The big news floating around the weather world Friday was that the El Niño, that's been bordering on "a super Niño", is weakening. The trades are also pushing it west, where it will likely be classified as a Modoki El Niño. In other words, its warmest waters are expected to be found in the central Pacific in a region called 3.4. Back in September, it was east based with the warmest waters off the South American coast.

Pressure gauges indicate El Niño is weak 

A tool that some forecasters use to determine the status of El Niño and La Niña events is the Southern Oscillation Index, or what is commonly referred to as the SOI. The index measures pressure differences in the southwest Pacific, and when the gauge turns substantially positive, a La Niña event is likely happening or on the way. The reverse is also true, and when figures are markedly negative, an El Niño event is likely in progress.

Recent values show a streak of positive figures that have impacted the SOI count. In fact, at times, during the last 30 and 90 days, the figure has weakened below what is typically considered an El Niño event.

El Niños are known to exist when figures are at -8 on the index scale, and La Niñas exist when the average figure is +8 or greater. There is a huge disconnect between the SOI and a similar index called the ONI. The latest SOI values were -7.56 for the last 90 days and -2.78 for the last 30 days. The latest daily contribution Friday was positive (+4.05) which, at a glance, argues against the fact there is even so much as a weak El Niño.

At the rate the SOI is progressing, this entire El Niño episode has the potential to be over and done by April 1st. This is a significant rise, and it's bound to have implications on the winter. The big unknown is how fast this El Niño ends and how far into the central Pacific the warmth migrates. The rapid decline we are seeing is somewhat unprecedented, and I think it has the potential to be a big winter wildcard going forward.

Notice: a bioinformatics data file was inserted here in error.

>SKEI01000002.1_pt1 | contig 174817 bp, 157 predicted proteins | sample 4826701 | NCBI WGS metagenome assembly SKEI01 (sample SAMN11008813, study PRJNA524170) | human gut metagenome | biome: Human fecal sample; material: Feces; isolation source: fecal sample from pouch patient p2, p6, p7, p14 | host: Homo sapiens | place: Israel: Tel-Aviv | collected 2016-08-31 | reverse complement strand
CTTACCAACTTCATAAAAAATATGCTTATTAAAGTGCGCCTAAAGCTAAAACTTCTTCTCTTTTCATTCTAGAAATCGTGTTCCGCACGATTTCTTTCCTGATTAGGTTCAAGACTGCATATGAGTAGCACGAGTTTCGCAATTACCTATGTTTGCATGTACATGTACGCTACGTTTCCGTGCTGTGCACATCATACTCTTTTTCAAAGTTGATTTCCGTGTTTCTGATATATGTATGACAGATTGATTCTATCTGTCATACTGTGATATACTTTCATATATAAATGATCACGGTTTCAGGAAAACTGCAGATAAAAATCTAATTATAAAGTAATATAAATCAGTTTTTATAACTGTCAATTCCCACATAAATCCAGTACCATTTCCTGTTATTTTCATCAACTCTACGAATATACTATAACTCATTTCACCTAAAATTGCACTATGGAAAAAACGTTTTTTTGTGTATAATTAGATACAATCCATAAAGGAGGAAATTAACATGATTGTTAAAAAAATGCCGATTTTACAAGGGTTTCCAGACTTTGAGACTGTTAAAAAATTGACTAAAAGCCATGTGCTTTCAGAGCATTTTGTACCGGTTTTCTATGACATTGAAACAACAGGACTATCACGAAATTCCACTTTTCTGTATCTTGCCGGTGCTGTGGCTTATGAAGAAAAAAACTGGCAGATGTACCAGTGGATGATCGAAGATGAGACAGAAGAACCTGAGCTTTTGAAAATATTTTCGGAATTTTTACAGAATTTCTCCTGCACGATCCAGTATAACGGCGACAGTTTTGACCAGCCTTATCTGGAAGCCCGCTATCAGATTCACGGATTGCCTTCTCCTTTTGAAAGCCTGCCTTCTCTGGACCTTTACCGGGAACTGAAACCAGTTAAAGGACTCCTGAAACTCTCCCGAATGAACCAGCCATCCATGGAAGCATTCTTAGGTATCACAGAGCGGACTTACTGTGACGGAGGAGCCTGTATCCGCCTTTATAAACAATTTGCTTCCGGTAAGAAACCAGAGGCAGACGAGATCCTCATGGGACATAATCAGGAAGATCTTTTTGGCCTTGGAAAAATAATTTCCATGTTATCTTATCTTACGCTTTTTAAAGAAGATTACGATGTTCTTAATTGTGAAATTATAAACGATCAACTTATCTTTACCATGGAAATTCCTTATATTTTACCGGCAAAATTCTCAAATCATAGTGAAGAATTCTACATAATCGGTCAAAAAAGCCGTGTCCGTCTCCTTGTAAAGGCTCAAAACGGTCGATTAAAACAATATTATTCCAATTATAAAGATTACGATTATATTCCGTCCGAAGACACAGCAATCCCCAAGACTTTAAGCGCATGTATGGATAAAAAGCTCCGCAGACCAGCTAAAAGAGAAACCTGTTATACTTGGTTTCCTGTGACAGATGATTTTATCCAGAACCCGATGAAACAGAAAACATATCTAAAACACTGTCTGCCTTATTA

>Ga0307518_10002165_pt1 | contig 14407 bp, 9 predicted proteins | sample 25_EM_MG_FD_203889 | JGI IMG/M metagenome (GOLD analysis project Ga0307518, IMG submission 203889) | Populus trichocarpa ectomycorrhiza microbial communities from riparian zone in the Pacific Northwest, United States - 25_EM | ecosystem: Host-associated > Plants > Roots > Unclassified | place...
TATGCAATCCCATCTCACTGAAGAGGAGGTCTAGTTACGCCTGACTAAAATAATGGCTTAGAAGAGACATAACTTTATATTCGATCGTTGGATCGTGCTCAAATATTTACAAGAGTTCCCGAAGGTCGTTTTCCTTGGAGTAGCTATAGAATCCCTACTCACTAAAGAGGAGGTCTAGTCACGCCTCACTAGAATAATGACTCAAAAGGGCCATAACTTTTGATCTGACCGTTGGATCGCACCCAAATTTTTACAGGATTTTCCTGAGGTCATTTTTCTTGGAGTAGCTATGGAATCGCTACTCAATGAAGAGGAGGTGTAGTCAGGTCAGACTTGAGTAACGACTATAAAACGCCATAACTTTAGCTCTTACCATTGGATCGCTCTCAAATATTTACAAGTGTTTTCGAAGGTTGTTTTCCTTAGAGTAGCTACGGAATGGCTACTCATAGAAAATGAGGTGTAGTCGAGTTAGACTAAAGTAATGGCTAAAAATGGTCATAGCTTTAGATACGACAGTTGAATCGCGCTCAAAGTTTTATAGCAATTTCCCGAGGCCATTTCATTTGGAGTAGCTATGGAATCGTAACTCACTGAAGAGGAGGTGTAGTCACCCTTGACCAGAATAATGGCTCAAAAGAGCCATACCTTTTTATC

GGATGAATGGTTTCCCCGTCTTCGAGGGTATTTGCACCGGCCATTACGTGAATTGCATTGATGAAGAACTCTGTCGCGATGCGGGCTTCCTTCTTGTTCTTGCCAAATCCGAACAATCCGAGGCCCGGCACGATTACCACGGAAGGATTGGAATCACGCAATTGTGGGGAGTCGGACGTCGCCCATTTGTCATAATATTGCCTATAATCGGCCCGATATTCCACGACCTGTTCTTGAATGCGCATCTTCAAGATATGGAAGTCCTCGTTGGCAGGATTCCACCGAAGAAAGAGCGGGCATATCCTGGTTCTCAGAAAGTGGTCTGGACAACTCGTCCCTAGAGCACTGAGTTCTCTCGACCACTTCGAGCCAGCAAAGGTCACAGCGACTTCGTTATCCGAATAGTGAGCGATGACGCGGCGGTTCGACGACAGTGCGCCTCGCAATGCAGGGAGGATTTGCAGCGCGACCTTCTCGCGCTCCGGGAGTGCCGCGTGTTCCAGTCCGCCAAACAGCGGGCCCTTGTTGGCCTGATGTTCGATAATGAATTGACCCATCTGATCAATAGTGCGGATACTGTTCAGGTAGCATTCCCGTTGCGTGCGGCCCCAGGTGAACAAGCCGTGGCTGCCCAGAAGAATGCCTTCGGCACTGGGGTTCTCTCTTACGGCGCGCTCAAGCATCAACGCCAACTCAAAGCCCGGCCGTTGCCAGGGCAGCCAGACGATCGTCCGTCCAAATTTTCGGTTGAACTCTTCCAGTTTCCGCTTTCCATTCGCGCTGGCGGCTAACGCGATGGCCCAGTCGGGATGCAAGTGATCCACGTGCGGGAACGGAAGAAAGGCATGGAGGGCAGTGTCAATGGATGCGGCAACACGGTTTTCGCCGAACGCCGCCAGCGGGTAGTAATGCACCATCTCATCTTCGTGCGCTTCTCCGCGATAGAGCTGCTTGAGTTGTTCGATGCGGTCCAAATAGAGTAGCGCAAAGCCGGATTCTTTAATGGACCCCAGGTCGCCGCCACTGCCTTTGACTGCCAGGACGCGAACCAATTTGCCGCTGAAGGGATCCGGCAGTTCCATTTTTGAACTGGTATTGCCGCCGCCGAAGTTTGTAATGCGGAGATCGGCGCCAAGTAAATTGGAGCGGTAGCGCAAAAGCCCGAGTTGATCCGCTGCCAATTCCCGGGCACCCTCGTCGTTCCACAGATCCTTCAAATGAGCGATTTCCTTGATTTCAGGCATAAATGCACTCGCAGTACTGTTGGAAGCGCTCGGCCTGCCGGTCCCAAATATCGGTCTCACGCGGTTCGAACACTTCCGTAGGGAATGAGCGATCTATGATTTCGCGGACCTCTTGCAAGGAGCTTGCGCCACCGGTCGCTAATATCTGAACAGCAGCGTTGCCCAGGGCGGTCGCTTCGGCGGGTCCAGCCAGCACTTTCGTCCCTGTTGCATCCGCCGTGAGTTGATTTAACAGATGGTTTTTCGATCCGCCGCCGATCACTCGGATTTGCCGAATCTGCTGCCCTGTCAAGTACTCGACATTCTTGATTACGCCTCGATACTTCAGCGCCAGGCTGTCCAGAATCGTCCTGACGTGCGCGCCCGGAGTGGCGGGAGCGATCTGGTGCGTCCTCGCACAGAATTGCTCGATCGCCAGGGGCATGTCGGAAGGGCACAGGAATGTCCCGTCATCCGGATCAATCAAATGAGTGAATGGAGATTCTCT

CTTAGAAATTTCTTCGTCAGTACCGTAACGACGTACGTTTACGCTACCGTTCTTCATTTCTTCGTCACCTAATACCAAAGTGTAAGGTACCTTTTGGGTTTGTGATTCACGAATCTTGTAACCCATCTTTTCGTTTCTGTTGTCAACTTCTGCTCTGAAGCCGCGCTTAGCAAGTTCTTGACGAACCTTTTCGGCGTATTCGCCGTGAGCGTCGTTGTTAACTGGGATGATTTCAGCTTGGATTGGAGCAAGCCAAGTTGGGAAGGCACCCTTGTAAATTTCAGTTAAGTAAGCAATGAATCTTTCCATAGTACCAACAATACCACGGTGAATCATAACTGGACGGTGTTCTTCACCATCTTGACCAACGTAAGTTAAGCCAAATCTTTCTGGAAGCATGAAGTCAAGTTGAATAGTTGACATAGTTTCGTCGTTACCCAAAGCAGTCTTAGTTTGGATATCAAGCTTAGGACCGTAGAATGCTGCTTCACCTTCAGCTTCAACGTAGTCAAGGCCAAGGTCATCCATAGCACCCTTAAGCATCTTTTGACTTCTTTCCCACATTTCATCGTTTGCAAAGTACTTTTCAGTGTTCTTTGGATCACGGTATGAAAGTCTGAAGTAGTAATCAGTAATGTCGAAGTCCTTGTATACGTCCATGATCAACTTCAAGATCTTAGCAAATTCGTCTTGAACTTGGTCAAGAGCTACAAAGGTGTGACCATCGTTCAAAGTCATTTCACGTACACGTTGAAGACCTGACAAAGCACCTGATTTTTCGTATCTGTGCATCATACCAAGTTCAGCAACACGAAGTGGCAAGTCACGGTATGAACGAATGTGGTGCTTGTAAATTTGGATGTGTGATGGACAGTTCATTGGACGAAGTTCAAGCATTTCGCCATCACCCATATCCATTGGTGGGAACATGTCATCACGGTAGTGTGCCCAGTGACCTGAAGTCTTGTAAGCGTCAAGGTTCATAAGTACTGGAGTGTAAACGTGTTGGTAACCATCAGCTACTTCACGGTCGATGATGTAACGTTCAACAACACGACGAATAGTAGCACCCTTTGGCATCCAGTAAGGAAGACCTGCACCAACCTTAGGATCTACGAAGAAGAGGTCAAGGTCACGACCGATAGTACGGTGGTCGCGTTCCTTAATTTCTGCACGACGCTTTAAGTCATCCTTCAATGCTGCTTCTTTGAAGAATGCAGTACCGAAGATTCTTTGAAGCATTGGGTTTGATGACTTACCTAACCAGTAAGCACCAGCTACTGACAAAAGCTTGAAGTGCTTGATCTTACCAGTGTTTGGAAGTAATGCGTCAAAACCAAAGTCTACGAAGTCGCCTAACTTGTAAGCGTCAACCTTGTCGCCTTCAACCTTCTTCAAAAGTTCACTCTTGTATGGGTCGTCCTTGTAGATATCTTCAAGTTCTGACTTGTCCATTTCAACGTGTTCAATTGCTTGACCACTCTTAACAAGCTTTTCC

As we let the El Niño issue simmer the next week or two, we do have some weather concerns this weekend, centered on a clipper like disturbance that slides SE through central Iowa Saturday. That puts the area in the right quadrant of the system where lift is maximized. That means light to at times moderate rains will commence Saturday morning in the south and then progress NE into the rest of the region Saturday afternoon. The rains will end Saturday night, only to be followed by blustery and colder weather Sunday and especially Monday.

Here's what models are indicating for rainfall through Saturday night.



Temperatures will be just a touch too warm for snow, aside for a few wet flakes towards the end of the event in the north Saturday night. These are the projected snow totals off the GFS and EURO.



Behind the system, blustery and cold conditions are expected later Sunday and especially Monday, when highs will hold in the upper 20s to low 30s.

The cold is in and out in a hurry as temperatures quickly rebound by the middle of next week. Most of the period Wednesday through Christmas Eve Day will see highs in the range of 45 north to 50 south. That's mighty balmy by pre-Christmas standards. Here's the daily temperature departures for the next 10 days ending December 25th.

After Saturday's light rain, conditions appear dry the remainder of next week as we close in on Christmas weekend. For now, I still don't see any real cold air in the pattern until the first of the year. Happy shopping and roll weather...TS.